Friday, August 28, 2009

Storing Fresh Produce

I found this on a website today and then lost track of it . . .no one else has ever had this happen to them, right? I was pretty excited to find it again.

What does this have to do with food storage, you ask? I have been getting larger amounts of produce through Bountiful Baskets and sometimes I can't get it all canned immediately. Also, anything that will help you save money, will help us all add to our storage and preparedness!

The article says that it can be copied, but I can't get it to, so if you are interested, you may find this very informative article click HERE.

If you would like to keep the information handy, you can save it to your desk top or in your documents.

More Confessions . . . . of a Tired Ole Grandma . . . .

I have asthma. I get so tired of looking for cleaning shortcuts that do not bother my allergies and asthma. Between fumes and "fragrances" it is pretty hard sometimes. This problem is what led me to try the homemade laundry soap, which, by the way, I still love!

I ran into this article today and was pretty excited! Storage room is always a problem for those of us who are trying really hard to prepare, so I love the idea of using what we already have in our storage!

For the full article click HERE

Alternative Cleaning Recipes

Many commercial cleaners contain toxic substances that are dangerous to our health and the environment. Nontoxic alternatives are not only as effective and easy to use as their commercial counterparts, but are also safer. Best of all, the nontoxic alternatives are less expensive. Try out these alternative recipes!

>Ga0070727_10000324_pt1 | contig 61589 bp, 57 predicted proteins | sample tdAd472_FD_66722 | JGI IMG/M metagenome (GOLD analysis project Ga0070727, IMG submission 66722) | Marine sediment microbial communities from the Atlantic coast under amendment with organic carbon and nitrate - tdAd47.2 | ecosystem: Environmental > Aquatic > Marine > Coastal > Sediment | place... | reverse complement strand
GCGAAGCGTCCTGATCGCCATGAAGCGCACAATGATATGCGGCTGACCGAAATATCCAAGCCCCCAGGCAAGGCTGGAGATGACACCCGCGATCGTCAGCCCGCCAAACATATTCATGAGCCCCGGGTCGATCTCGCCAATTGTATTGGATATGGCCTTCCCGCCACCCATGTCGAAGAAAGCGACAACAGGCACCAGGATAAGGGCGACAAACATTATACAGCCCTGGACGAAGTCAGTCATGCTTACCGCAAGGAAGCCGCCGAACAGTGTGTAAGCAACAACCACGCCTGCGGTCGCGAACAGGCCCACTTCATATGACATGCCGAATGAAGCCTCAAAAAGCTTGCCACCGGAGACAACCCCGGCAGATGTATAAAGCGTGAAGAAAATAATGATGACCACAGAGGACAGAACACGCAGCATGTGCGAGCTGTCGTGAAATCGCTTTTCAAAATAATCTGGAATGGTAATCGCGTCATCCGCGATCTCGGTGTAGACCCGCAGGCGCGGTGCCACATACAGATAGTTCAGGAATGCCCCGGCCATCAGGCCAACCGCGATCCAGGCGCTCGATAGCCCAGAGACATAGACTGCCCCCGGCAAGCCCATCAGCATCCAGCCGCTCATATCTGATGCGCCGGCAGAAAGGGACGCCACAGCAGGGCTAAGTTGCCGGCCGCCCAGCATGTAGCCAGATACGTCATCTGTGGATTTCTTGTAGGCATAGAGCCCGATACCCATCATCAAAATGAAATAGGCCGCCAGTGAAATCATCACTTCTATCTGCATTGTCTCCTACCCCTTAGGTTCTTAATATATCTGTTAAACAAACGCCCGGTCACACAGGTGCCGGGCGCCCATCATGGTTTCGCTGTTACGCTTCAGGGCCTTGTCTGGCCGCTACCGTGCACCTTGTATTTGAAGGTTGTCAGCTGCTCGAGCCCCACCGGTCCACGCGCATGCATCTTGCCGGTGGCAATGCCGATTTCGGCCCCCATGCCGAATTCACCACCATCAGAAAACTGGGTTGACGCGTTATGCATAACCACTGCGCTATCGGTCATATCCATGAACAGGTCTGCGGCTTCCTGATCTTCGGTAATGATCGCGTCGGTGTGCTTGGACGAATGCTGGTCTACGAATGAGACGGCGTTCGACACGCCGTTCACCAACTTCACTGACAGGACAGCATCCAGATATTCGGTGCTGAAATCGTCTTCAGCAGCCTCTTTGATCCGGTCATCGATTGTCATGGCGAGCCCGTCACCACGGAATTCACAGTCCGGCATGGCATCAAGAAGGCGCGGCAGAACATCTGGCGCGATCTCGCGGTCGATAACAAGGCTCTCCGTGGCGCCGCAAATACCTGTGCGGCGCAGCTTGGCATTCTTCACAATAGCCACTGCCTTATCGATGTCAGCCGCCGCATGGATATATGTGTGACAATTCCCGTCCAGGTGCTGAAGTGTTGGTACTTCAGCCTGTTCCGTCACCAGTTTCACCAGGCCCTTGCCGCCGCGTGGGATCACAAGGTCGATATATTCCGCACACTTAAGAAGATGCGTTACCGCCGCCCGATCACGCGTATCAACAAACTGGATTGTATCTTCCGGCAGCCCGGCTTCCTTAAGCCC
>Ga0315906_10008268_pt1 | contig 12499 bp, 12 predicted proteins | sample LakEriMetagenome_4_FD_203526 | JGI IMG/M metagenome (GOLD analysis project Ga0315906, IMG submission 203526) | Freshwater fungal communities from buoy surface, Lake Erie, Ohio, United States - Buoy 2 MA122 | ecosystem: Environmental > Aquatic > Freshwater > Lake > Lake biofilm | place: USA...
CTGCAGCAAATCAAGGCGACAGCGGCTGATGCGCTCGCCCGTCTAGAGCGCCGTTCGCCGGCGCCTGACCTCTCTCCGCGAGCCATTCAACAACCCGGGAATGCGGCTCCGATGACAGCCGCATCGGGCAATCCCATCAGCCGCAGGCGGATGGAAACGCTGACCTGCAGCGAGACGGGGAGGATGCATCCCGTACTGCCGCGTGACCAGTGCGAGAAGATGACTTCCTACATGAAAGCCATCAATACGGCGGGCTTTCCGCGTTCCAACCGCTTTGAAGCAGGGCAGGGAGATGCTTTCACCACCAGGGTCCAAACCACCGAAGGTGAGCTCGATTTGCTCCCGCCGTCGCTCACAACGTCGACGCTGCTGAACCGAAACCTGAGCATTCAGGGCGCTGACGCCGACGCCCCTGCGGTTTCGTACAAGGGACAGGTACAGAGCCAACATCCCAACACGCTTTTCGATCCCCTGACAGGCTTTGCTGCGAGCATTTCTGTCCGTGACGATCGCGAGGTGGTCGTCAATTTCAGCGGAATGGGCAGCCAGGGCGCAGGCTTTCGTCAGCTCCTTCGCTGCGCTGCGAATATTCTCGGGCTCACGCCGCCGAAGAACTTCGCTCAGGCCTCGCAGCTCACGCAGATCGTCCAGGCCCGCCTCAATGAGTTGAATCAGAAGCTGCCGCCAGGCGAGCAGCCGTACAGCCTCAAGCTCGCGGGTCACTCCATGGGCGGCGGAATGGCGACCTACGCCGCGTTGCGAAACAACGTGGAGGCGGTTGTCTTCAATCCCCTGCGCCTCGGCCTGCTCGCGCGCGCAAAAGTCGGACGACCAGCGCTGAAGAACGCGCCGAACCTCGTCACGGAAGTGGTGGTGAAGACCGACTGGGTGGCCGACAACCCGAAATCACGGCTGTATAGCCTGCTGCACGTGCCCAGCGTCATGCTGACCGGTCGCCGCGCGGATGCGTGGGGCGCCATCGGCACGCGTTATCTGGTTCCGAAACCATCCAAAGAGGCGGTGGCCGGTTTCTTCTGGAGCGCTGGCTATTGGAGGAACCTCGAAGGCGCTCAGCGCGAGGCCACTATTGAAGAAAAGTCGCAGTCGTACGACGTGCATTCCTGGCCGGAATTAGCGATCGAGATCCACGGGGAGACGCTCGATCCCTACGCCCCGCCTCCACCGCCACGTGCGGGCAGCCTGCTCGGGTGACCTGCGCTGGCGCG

Some ingredients you might try instead:

Baking SodaVegetable-based Liquid SoapsWhite Vinegar
BoraxCornmealCitrus-based Cleaners
Hydrogen Peroxide

All-Purpose Cleaner

1 quart warm water
1 teaspoon liquid soap
1 teaspoon borax
1/4 cup undiluted white vinegar

Mix ingredients and store in a spray bottle. Use for cleaning counter tops, floors, walls, carpets and upholstery.

Scouring Cleansers

Sprinkle baking soda, or mix baking soda with water, and scrub with a wet sponge. If the baking soda leaves a residue, rinse with cold water and vinegar. Dry with a cloth. Also, non chlorinated scouring powders are safe to use, ex; Bon Ami.

Glass Cleaner

1 quart warm water
1/4 cup white vinegar or 2 tablespoons lemon juice

Mix ingredients and store in a spray bottle.


• Use 1/2 cup of borax in one gallon of hot water.

• Hydrogen Peroxide (3% solution) is also an effective disinfectant.

Mildew Removers

• Scrub mildew spots with borax/water solution (1/2 C. borax to 1 gallon water) using a nylon scouring pad. To prevent mold or mildew from forming, don’t rinse of the borax.